Our world is full of vines…I never noticed how many vines there are in our neighborhood until we focused on vines for the past few weeks during our outdoor time. The vine above is a Common sulphur pea that grows wild in our area and is a native plant. I always just call them sweet peas. These are growing on our hiking trail and they don’t bloom very long since they are on the sunny dry side of the trail. They are a delight while they last.
Blackberry vines – This tangle is right alongside our walking trail. They don’t get a lot of water here on the dry side of the hill so they aren’t very sweet and plump. The wild critters benefit from these patches of blackberries.
I think these are Himalayan blackberries and are an invasive species in our part of the world. I have them in my yard…creeping in wherever I don’t whack them back or chomp them down. I keep a very small manageable patch in my front yard for the birds and for my own early morning picking pleasure in the summer. Nothing like a freshly picked, sun-warmed blackberry for your breakfast.
Sweet peas – These are the purple-pink sweet peas that grow wild alongside the walking trail. They come back year after year. I am cultivating a nice patch of them in my backyard, hoping they will fill in a spot with their brightly colored flowers. We read in the Handbook of Nature Study that studying the sweet pea should be a garden lesson so we will save it for the summer. (We did a previous sweet pea study and you can read it here along with my little video.)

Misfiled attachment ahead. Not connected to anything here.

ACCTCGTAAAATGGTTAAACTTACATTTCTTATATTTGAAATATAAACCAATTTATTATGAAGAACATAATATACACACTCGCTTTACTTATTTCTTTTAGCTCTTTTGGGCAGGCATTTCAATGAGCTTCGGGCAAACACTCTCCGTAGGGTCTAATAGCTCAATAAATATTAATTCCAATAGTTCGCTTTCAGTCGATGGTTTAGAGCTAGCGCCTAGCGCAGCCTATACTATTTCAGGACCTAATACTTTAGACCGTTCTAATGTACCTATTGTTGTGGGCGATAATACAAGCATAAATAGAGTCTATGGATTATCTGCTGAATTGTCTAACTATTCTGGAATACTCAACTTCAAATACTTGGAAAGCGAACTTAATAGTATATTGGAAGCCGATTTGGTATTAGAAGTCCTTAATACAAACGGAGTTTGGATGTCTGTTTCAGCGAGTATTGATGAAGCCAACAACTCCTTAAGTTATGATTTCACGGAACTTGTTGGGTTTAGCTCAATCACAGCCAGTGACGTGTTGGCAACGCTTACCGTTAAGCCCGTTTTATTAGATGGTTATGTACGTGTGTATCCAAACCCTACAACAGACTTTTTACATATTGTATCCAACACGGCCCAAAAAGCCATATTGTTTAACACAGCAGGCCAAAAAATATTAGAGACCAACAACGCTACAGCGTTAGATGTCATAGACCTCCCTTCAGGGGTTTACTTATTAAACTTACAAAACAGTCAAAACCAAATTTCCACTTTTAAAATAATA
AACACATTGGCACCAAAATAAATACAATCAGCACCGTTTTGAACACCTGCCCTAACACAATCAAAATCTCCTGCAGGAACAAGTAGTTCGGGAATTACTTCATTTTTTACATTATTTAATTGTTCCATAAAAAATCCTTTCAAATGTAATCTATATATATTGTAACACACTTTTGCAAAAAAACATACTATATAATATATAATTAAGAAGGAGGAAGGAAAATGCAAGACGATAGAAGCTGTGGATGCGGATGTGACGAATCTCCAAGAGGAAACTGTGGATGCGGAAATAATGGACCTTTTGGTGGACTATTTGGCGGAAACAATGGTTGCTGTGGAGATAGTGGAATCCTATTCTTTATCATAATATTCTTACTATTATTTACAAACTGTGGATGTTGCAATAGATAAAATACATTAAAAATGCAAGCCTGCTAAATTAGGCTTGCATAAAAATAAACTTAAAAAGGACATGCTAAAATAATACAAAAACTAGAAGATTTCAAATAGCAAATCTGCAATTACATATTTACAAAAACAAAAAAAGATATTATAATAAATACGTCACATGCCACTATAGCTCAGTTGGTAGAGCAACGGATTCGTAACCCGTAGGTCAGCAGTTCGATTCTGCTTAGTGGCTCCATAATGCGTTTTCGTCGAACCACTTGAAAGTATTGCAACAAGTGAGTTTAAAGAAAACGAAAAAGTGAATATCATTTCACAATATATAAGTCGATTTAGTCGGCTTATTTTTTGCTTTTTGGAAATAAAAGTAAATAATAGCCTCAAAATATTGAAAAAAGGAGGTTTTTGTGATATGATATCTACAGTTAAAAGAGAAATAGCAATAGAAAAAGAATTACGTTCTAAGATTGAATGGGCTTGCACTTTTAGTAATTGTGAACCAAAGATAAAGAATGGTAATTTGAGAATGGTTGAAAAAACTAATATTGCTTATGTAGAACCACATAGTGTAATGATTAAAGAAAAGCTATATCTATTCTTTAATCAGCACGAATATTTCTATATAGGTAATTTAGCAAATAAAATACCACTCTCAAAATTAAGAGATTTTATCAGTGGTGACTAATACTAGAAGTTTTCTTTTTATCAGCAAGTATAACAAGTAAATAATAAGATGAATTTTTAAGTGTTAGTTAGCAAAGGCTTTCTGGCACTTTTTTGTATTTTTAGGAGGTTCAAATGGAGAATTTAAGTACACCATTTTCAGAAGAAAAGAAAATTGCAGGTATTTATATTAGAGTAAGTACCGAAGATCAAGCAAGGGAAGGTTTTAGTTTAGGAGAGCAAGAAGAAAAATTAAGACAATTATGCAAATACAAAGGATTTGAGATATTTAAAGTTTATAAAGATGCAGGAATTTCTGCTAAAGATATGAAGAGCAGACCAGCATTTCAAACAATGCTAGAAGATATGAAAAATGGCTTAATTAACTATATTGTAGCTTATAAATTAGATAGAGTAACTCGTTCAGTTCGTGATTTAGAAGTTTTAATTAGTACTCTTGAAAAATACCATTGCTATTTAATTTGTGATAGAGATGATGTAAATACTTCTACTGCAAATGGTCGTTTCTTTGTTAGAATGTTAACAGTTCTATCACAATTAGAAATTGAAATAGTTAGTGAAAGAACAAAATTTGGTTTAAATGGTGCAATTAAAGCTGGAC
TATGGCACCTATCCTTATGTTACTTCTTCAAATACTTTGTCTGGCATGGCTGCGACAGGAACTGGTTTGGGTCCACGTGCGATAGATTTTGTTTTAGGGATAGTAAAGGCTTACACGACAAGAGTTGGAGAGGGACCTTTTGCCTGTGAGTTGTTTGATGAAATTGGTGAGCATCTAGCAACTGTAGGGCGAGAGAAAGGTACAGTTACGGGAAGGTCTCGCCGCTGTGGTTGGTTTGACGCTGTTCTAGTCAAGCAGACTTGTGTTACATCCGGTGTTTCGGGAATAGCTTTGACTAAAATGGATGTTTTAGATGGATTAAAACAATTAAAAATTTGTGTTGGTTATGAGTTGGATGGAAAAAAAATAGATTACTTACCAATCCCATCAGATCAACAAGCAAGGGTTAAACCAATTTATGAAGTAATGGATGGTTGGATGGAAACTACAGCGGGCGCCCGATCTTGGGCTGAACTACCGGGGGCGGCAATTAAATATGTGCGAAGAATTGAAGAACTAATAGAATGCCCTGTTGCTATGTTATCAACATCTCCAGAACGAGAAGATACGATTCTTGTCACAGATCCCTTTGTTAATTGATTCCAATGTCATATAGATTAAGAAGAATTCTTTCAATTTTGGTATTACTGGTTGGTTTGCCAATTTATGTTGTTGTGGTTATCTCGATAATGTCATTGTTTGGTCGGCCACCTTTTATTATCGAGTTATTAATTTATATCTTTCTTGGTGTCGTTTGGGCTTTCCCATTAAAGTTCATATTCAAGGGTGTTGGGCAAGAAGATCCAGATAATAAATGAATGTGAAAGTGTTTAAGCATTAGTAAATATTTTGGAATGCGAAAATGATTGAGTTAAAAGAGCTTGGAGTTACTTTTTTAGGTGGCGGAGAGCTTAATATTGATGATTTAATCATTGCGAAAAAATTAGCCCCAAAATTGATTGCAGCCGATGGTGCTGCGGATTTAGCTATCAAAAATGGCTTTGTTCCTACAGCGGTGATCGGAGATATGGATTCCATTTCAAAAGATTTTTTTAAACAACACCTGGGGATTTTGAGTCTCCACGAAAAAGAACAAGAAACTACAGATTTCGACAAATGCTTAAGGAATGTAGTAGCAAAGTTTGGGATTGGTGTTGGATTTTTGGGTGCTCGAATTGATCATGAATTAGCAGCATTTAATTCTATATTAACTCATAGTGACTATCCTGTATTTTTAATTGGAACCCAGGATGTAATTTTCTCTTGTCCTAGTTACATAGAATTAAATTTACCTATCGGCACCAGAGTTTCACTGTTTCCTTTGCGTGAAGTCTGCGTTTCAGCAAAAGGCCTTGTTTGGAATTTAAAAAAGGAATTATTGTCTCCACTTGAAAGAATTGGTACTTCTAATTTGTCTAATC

English ivy – This is a vine that grows over and through our fence from our neighbor’s yard. We spend quite a bit of time cutting it back since we really don’t want ivy taking over our yard. It is pretty and green but that is about all I can say nice about it.
Hedge bind weed – We have this growing under our birdfeeder. We are watching it grow and then in a few weeks after it has bloomed we will pull it all out. (I am keeping just a few of the hedge bindweed plants on the advice of a fellow gardener who told me it could quickly take over.) We did a previous study of this plant here: Hedge Bindweed if you want to take a look.
Vetch – This was the plant that led to a complete afternoon of study. We actually have two varieties of vetch along our hiking trail. The one above is Hairy vetch and then we also have Spring vetch.
The spring vetch almost looks like a small sweet pea (same family, different genus). It took some time to find information on these two vetches because neither plant was in our wildflowers field guide. I presume this is because they are non-native plants. We found this interesting because these two plants are seen everywhere in our area. I have started keeping track in my nature journal of native vs. non-native plants…interesting exercise.
We decided we needed to keep this as an on-going nature study and we will be watching as the hedge bindweed and sweet peas in our garden as they mature over the next few weeks. We have had fun noticing if plants twine in clockwise or counter clockwise directions. It becomes sort of an obsession. Keeping a focus always adds an enjoyable layer to our outdoor time and nature study.
Don’t forget to share your Outdoor Hour Challenge blog entries with the Outdoor Hour Challenge Blog Carnival. All entries done in May are eligible for the next edition. The deadline for entries is 5/30/12 and you can send them directly to me: email@example.com.